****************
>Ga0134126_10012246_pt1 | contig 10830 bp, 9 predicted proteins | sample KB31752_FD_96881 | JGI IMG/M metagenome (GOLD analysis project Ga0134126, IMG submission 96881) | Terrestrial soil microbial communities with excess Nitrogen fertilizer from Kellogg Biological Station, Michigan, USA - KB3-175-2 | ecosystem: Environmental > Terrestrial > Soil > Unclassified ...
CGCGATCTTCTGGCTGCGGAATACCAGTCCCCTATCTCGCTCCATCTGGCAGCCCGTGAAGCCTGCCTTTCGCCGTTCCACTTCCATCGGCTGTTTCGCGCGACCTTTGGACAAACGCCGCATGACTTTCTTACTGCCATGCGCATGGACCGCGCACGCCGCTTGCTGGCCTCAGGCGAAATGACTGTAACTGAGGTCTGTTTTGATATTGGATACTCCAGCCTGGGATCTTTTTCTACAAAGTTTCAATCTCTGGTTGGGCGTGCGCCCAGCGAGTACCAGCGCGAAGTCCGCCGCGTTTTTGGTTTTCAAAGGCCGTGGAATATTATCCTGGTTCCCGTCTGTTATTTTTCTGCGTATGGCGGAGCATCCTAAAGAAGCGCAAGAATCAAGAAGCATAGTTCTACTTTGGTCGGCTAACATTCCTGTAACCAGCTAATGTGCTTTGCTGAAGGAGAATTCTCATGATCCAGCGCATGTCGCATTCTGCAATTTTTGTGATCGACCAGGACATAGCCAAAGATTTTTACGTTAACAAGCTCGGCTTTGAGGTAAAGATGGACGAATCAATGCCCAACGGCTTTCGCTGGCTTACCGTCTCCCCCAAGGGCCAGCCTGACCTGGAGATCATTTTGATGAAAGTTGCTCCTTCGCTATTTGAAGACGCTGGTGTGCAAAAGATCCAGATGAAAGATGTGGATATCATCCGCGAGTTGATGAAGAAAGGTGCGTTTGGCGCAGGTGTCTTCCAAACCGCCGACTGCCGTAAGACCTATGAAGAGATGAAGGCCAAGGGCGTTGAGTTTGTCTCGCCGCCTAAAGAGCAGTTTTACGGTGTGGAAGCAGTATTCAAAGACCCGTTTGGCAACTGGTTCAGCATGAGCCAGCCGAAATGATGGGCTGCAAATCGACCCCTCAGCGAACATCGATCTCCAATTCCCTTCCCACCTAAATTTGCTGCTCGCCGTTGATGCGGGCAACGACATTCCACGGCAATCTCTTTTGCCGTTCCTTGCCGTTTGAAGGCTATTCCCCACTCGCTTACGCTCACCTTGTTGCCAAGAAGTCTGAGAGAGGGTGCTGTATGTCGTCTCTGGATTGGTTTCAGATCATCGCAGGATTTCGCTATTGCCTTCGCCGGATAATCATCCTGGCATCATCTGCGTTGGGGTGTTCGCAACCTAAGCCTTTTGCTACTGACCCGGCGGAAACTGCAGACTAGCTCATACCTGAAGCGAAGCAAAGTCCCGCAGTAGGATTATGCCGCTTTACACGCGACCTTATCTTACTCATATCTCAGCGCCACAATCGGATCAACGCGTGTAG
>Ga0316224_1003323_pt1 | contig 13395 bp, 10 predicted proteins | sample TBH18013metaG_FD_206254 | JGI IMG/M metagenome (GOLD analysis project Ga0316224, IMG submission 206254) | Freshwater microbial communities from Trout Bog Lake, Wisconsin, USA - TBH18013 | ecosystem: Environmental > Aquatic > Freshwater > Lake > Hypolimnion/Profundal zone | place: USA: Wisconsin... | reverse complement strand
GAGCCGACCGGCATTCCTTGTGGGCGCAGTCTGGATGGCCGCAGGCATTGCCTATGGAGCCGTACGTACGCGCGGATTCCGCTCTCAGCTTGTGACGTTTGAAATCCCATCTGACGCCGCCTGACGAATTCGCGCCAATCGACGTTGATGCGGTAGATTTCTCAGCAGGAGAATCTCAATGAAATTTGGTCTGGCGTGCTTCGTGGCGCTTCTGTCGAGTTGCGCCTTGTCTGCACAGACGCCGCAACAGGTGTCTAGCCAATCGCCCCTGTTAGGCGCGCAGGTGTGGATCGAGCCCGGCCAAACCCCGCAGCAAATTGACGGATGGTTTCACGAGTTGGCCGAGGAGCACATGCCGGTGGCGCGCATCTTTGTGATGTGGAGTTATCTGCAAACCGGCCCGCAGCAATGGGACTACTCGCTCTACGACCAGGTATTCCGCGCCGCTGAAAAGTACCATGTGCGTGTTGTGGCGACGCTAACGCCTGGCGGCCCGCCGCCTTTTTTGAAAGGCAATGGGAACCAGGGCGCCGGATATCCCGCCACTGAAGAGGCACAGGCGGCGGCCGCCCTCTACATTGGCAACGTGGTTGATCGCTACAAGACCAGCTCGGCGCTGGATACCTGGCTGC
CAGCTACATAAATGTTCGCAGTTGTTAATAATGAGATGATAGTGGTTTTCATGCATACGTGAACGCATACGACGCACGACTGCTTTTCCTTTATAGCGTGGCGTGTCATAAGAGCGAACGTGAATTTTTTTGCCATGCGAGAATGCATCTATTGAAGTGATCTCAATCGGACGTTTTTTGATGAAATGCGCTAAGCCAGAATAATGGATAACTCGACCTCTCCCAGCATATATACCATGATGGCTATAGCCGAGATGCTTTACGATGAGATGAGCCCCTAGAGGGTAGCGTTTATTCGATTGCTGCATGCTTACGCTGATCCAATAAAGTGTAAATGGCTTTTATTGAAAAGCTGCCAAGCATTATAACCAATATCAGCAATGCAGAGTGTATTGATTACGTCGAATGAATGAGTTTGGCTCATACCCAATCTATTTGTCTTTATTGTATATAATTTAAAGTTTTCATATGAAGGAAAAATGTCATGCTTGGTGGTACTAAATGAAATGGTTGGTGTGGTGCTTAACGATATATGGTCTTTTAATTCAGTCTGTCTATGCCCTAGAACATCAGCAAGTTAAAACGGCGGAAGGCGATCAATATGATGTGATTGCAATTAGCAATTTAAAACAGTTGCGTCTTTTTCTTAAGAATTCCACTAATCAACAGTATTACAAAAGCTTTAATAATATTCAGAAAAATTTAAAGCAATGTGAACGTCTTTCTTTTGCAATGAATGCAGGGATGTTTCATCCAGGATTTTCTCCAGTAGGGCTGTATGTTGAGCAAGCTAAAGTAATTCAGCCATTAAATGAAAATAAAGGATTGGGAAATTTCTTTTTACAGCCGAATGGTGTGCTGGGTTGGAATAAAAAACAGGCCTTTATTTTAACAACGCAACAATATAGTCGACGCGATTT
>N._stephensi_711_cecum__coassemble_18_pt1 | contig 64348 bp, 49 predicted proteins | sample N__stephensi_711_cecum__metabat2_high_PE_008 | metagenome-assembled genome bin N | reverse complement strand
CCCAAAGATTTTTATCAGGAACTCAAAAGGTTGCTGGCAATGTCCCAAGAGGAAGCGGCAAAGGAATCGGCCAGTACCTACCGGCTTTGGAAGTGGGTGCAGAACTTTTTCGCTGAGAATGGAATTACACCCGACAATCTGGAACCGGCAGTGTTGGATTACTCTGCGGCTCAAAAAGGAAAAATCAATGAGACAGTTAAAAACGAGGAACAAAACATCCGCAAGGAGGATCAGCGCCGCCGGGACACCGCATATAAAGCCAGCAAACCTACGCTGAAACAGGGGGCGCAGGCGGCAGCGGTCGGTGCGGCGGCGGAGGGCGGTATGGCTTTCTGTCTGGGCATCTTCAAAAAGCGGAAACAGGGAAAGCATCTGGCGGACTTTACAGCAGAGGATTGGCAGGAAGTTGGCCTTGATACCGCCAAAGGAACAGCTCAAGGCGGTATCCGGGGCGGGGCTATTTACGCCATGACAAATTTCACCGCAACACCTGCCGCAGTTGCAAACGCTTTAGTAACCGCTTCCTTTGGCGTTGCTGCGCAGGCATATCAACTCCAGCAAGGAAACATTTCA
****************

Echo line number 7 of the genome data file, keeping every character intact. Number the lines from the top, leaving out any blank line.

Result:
CCCAAAGATTTTTATCAGGAACTCAAAAGGTTGCTGGCAATGTCCCAAGAGGAAGCGGCAAAGGAATCGGCCAGTACCTACCGGCTTTGGAAGTGGGTGCAGAACTTTTTCGCTGAGAATGGAATTACACCCGACAATCTGGAACCGGCAGTGTTGGATTACTCTGCGGCTCAAAAAGGAAAAATCAATGAGACAGTTAAAAACGAGGAACAAAACATCCGCAAGGAGGATCAGCGCCGCCGGGACACCGCATATAAAGCCAGCAAACCTACGCTGAAACAGGGGGCGCAGGCGGCAGCGGTCGGTGCGGCGGCGGAGGGCGGTATGGCTTTCTGTCTGGGCATCTTCAAAAAGCGGAAACAGGGAAAGCATCTGGCGGACTTTACAGCAGAGGATTGGCAGGAAGTTGGCCTTGATACCGCCAAAGGAACAGCTCAAGGCGGTATCCGGGGCGGGGCTATTTACGCCATGACAAATTTCACCGCAACACCTGCCGCAGTTGCAAACGCTTTAGTAACCGCTTCCTTTGGCGTTGCTGCGCAGGCATATCAACTCCAGCAAGGAAACATTTCA